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Joseph William DeNardi, Stifel, Nicolaus & Company, Incorporated, Research Division - MD & Airline Analyst [6]

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Okay. And then in CMS, I mean book-to-bill are very, very good, ranks pretty well amongst your peers on that side of the business. When does that actually start to translate into maybe more material organic growth within CMS?

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Steven J. Demetriou, Jacobs Engineering Group Inc. - Chairman & CEO [7]

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Well, probably within the next 2 to 4 quarters. It's kind of a 6 to 12 month book-and-burn type of cycle. And those 2 -- the 2 big drivers that drove that book-to-bill ratio, Joe, were long-term contracts. I'd give it 2 to 4 quarters.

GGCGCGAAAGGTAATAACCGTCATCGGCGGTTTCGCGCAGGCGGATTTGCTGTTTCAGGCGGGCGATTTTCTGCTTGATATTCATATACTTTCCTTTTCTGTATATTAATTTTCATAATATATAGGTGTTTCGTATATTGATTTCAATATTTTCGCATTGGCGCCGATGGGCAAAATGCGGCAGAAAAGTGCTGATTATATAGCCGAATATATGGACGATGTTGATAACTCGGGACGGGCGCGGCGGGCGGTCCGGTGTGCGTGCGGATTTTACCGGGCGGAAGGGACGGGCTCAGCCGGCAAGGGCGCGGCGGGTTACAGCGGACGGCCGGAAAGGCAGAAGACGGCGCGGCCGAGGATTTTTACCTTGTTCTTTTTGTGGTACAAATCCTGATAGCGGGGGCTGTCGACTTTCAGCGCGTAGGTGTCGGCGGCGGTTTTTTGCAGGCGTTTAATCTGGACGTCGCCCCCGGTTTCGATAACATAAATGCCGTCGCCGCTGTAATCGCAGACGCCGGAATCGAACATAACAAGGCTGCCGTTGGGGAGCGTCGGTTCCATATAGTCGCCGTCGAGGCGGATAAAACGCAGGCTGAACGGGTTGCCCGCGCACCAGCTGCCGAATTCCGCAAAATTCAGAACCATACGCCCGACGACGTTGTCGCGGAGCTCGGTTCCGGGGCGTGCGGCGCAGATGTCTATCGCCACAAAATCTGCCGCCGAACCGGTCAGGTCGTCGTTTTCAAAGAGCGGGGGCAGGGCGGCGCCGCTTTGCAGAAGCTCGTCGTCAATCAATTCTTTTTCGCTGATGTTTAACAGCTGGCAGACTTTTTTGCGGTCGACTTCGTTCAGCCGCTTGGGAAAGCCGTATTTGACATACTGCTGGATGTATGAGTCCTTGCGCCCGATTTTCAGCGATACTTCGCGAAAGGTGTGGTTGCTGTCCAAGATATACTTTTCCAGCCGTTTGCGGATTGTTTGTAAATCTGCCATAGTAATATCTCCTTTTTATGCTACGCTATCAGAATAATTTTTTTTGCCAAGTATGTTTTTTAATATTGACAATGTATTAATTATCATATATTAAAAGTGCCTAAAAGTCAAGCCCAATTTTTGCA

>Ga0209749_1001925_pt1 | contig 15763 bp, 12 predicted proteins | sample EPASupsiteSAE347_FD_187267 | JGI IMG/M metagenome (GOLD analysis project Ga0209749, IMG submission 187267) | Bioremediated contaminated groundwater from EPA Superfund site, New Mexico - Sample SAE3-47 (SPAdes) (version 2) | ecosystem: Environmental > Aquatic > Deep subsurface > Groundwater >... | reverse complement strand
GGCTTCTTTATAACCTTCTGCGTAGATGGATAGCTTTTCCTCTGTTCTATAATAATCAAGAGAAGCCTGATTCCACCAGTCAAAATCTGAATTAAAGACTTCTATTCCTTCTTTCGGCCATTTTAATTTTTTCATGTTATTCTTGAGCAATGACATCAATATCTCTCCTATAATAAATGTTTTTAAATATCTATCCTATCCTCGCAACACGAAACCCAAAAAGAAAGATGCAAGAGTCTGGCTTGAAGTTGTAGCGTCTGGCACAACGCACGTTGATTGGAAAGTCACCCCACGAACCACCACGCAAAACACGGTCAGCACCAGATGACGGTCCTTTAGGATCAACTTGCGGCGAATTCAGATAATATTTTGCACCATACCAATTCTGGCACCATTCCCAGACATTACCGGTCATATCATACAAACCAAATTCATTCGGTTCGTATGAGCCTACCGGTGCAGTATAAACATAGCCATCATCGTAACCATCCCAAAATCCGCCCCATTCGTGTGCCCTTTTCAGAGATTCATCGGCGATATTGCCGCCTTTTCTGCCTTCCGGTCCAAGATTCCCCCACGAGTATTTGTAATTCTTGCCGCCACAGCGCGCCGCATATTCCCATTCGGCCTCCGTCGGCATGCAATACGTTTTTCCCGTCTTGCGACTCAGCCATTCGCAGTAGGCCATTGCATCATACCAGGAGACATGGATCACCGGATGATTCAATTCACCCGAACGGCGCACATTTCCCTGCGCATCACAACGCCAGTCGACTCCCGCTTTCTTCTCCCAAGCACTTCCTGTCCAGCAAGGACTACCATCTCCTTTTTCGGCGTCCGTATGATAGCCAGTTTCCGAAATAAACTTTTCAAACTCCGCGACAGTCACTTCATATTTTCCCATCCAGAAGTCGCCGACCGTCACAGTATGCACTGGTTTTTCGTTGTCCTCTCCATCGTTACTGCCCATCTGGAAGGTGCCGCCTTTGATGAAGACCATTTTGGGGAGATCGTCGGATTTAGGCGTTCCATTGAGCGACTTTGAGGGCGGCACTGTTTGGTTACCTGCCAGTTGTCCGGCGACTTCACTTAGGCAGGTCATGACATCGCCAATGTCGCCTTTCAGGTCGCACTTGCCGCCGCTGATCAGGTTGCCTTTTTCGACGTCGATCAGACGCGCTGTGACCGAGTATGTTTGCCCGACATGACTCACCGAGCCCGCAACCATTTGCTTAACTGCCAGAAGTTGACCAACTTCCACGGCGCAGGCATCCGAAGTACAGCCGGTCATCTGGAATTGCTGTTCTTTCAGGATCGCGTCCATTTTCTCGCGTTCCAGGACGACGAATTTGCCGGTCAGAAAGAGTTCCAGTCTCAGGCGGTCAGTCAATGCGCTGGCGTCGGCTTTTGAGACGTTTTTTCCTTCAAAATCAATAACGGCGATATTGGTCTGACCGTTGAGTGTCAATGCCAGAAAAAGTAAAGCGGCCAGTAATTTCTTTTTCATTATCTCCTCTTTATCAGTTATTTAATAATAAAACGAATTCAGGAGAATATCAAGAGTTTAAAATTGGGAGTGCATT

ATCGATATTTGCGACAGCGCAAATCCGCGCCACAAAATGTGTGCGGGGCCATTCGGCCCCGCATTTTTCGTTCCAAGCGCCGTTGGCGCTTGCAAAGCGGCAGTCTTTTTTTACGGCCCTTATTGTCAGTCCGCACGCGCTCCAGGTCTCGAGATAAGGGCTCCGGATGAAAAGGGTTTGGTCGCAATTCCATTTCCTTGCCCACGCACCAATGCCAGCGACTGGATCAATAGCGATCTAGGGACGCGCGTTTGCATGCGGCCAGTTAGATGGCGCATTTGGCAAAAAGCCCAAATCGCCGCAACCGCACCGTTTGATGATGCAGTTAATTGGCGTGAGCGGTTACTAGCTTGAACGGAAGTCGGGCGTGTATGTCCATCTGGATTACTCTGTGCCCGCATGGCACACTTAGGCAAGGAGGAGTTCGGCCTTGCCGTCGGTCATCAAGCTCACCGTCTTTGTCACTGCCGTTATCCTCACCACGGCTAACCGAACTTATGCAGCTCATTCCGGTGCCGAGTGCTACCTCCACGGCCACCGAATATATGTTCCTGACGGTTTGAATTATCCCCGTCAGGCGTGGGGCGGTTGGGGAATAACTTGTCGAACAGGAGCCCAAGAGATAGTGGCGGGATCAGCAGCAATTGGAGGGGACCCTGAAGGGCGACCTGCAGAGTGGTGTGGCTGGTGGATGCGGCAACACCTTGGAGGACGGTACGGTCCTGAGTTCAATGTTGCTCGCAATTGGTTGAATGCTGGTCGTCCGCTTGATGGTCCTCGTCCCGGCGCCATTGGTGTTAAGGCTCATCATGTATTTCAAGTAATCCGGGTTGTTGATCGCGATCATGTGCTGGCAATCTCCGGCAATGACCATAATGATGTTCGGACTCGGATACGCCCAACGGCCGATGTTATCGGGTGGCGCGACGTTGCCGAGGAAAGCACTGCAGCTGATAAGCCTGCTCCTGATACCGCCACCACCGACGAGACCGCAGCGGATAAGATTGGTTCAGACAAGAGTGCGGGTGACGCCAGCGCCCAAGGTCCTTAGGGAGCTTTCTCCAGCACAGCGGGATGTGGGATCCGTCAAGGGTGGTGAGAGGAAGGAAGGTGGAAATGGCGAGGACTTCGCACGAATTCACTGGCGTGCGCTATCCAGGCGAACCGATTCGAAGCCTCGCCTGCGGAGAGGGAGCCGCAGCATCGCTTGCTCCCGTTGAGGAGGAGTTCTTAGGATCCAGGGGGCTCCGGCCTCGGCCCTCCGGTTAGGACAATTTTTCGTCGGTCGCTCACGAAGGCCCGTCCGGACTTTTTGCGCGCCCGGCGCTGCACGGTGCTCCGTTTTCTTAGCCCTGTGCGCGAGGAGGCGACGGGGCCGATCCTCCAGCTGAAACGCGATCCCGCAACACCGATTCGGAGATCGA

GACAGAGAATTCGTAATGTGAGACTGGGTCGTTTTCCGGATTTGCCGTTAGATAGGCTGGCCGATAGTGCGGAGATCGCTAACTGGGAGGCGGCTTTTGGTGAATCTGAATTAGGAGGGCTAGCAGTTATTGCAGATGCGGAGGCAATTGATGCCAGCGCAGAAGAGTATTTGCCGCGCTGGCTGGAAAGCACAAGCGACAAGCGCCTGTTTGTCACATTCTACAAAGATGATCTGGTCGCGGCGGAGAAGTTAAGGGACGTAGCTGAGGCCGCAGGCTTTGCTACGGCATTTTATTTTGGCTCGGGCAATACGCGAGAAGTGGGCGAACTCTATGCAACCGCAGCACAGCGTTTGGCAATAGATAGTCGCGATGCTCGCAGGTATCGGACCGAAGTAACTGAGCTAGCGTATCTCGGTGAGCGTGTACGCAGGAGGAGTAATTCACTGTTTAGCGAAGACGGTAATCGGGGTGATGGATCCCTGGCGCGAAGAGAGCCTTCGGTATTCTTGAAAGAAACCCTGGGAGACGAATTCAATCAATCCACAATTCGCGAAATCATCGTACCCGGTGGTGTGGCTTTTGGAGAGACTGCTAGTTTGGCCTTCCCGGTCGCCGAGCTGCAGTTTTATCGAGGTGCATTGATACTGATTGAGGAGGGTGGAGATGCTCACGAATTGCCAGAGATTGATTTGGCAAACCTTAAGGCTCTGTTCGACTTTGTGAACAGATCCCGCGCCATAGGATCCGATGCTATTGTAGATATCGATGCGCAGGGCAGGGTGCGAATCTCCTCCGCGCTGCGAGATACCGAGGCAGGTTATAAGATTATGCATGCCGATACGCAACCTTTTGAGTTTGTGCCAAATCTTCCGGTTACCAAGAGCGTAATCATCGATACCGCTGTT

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Operator [8]

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(Operator Instructions) Our next question comes from Michael Dudas with Vertical Research Partners.

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Michael Stephan Dudas, Vertical Research Partners, LLC - Partner [9]

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Steve, a very, very good presentation, very detailed and thoughtful. As you are in the midst of the crisis, do you anticipate, as we move through this, will Jacobs as an organization drive more business because your clients are going to pull more opportunities from you? Or you have the technology and the skill sets to push more solutions on the business where, as we look towards 2021 and '22, there overall could be maybe a tailwind in a sense because of the changes in the new normal?

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Steven J. Demetriou, Jacobs Engineering Group Inc. - Chairman & CEO [10]